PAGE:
And Snicko: will you test that?
Not yet, no. Snicko is just a visual depiction of the sound from the stump microphone. At this stage the third umpire does not use it. The third umpire gets the sound from the stump microphone.

They don't just use Hot Spot; they can use what the on-field umpire uses. They can use what they see and what they hear. Even if there is no Hot Spot but they hear a noise, assuming there is no evidence that the noise was caused by something other than the ball hitting bat or glove, they are quite entitled to advise the on-field umpire that the batsman must have got a faint edge. Viewers might not understand that this is the protocol, I know, but hopefully they will understand how it works in time. In time, we'd like the communication between the on-field and third umpire to be heard by the TV viewers. Hopefully, when the umpires are so confident in the system and so well versed in using it, we will be able to do that. That's the aim.

George Dobell is a senior correspondent at ESPNcricinfo

Comments have now been closed for this article

  • Fast_Track_Bully on February 16, 2012, 7:21 GMT

    And at the end of the day we will get more accurate DRS with the resistance of BCCI. Funny to see blind followers of DRS are crying when some bad decisions against them.

  • on February 16, 2012, 6:13 GMT

    Zenboomerang -- "computer technology is over 50 years old" ..? cmon man lets not just make up random facts to suit our theories... Its good that they are testing DRS.. Alot of software etc has bugs that are not always picked up in the initial Beta testing, whch the ICC has said it did..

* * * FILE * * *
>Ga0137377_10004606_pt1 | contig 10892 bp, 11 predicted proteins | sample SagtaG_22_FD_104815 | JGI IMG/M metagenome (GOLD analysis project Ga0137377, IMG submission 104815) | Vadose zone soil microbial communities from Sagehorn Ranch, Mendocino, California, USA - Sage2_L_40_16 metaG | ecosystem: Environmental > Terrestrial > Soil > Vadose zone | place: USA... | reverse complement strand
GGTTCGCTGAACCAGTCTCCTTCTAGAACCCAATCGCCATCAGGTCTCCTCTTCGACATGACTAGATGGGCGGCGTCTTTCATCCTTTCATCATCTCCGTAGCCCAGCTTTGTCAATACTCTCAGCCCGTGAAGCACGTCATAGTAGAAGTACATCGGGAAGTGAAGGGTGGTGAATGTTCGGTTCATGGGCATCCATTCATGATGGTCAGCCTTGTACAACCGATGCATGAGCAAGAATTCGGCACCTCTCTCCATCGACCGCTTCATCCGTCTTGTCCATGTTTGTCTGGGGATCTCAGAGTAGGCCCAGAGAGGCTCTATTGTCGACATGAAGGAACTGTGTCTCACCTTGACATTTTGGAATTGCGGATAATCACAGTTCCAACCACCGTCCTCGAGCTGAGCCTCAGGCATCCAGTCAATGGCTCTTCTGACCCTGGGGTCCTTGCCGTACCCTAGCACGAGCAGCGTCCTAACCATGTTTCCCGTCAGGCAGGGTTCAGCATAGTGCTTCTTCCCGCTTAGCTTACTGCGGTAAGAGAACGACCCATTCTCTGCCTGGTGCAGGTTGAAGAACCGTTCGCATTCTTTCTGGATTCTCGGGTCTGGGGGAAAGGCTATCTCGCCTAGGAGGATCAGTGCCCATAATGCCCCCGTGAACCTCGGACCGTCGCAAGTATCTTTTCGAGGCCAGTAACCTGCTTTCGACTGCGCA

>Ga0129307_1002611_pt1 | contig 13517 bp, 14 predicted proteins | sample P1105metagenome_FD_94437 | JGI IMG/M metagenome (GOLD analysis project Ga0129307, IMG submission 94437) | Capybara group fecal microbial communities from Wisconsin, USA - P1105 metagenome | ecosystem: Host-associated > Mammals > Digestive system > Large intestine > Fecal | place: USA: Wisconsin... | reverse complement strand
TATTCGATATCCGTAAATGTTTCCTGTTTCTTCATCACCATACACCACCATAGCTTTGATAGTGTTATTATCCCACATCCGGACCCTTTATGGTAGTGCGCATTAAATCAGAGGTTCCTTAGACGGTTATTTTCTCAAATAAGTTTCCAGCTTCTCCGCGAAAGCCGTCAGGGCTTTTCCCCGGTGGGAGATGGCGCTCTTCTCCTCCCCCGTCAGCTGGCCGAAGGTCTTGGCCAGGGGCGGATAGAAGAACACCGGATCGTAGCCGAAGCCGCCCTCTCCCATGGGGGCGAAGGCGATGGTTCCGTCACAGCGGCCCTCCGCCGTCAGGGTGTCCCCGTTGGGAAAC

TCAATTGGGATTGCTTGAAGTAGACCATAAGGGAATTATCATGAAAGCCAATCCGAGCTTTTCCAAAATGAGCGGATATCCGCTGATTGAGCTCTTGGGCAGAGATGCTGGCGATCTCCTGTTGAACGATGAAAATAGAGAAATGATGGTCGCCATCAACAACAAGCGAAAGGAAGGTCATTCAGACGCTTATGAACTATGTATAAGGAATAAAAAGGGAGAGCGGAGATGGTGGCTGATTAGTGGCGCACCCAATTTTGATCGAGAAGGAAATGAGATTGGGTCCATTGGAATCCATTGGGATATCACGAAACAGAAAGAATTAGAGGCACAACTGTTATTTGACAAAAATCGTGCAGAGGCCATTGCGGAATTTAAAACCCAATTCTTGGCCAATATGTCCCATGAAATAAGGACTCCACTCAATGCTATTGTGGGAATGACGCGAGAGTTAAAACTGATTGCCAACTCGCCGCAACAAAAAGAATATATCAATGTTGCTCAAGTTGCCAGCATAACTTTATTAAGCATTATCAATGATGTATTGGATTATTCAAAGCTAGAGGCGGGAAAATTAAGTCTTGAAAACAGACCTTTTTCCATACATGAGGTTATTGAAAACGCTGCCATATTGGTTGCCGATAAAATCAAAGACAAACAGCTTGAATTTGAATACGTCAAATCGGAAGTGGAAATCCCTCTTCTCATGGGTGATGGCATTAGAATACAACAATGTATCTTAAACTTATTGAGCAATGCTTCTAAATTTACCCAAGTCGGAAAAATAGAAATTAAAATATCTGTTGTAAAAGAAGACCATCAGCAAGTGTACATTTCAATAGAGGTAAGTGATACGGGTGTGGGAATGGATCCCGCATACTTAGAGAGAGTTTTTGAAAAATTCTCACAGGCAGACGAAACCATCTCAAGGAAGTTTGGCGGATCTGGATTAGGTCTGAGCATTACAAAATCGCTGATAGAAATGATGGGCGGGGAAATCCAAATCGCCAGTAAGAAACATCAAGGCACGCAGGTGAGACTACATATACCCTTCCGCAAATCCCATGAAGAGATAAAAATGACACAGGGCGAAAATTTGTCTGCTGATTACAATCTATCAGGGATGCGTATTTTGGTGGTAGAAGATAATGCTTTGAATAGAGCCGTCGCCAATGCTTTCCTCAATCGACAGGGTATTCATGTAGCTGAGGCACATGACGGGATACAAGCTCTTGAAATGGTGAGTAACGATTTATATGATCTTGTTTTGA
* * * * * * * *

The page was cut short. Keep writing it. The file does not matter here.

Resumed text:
Like a car, even software must get a check up once and a while to be better... They call it a patch.. Perhaps DRS will goto versions 2.0 ? haha

  • SpinBounce on February 16, 2012, 3:33 GMT

    I have few clarifications regarding Dave's interview. He mentions that viewers were misled in the past by viewing a different angle camera. You mean to say that 3rd umpire has a different view compared to TV viewers? If so, why not both have the same view. But i heard from TV commentators before that the same video footage has been seen by 3rd umpire.

    Other pt is on the cost. I don't agree on the short-term, long-term. All these financial terms are ridiculous. Why not ICC bear the costs?

  • zenboomerang on February 15, 2012, 23:55 GMT

    So the BCCI fly in jets all over the world that use similar technology to DRS... Special surgery techniques use technology similar to DRS - am I going to miss that operation because the BCCI says they are unsure?... Not on my life I'm not... Simple fact is that computer technology is over 50 years old & way more accurate that the human eye... The umpire has to check for a no-ball, then in less than 0.4 sec has to refocus his eyes & make judgements about whether a batsman is out - its amazing the accuracy of the correct decisions & accounts for the howlers as well... For the sporting fans, correct decisions are the ultimate requirement & only DRS can give that near perfect result...

  • DaGameChanger on February 15, 2012, 14:44 GMT

    @MohammadKhan...DRS cost India the match against England which means India should never be playing Australia in QuarterFinal but NZ..but it ended all good for India. Also if Tendulkar was saved by DRS so correct decision was made..it doesnt mean you change your principal stance which is basically questionable methods to guage DRS. I was staunch supporter of DRS but after seeing few mishaps, I do understand its not 100% correct but yet effective and other thing that BCCI clearly showed that it will cost 10000$ per game for 2% gain and not every country is capable of doing it. Go figure who will be paying major share of it..

  • on February 15, 2012, 8:19 GMT

    i do not understand why the Indians are complaining of the DRS, they should be thankful to it as it saved an early wicket of sachin tendulkar worldcup semi finals against Pakistan..

  • bobagorof on February 15, 2012, 4:42 GMT